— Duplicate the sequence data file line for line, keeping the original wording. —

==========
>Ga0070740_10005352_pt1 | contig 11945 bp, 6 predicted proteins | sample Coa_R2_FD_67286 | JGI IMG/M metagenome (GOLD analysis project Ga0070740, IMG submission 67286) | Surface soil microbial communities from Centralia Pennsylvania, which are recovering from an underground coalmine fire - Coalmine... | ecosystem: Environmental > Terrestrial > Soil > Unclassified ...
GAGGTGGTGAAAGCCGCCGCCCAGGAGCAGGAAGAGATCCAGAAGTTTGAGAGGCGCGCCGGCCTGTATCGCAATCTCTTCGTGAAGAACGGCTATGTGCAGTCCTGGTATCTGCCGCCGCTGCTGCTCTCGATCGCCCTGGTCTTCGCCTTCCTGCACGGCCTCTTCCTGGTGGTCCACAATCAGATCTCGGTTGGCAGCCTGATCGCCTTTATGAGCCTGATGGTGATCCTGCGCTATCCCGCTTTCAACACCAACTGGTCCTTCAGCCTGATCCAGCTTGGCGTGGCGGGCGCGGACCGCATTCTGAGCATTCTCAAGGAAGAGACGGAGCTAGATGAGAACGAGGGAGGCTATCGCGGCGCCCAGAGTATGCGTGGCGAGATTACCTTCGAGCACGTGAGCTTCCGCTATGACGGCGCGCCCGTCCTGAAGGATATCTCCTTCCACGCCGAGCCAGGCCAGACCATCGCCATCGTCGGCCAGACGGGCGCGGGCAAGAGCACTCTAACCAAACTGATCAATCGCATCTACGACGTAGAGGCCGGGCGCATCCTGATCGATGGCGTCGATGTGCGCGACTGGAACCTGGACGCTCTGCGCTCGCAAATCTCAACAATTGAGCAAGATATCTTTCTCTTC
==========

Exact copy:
>Ga0070740_10005352_pt1 | contig 11945 bp, 6 predicted proteins | sample Coa_R2_FD_67286 | JGI IMG/M metagenome (GOLD analysis project Ga0070740, IMG submission 67286) | Surface soil microbial communities from Centralia Pennsylvania, which are recovering from an underground coalmine fire - Coalmine... | ecosystem: Environmental > Terrestrial > Soil > Unclassified ...
GAGGTGGTGAAAGCCGCCGCCCAGGAGCAGGAAGAGATCCAGAAGTTTGAGAGGCGCGCCGGCCTGTATCGCAATCTCTTCGTGAAGAACGGCTATGTGCAGTCCTGGTATCTGCCGCCGCTGCTGCTCTCGATCGCCCTGGTCTTCGCCTTCCTGCACGGCCTCTTCCTGGTGGTCCACAATCAGATCTCGGTTGGCAGCCTGATCGCCTTTATGAGCCTGATGGTGATCCTGCGCTATCCCGCTTTCAACACCAACTGGTCCTTCAGCCTGATCCAGCTTGGCGTGGCGGGCGCGGACCGCATTCTGAGCATTCTCAAGGAAGAGACGGAGCTAGATGAGAACGAGGGAGGCTATCGCGGCGCCCAGAGTATGCGTGGCGAGATTACCTTCGAGCACGTGAGCTTCCGCTATGACGGCGCGCCCGTCCTGAAGGATATCTCCTTCCACGCCGAGCCAGGCCAGACCATCGCCATCGTCGGCCAGACGGGCGCGGGCAAGAGCACTCTAACCAAACTGATCAATCGCATCTACGACGTAGAGGCCGGGCGCATCCTGATCGATGGCGTCGATGTGCGCGACTGGAACCTGGACGCTCTGCGCTCGCAAATCTCAACAATTGAGCAAGATATCTTTCTCTTC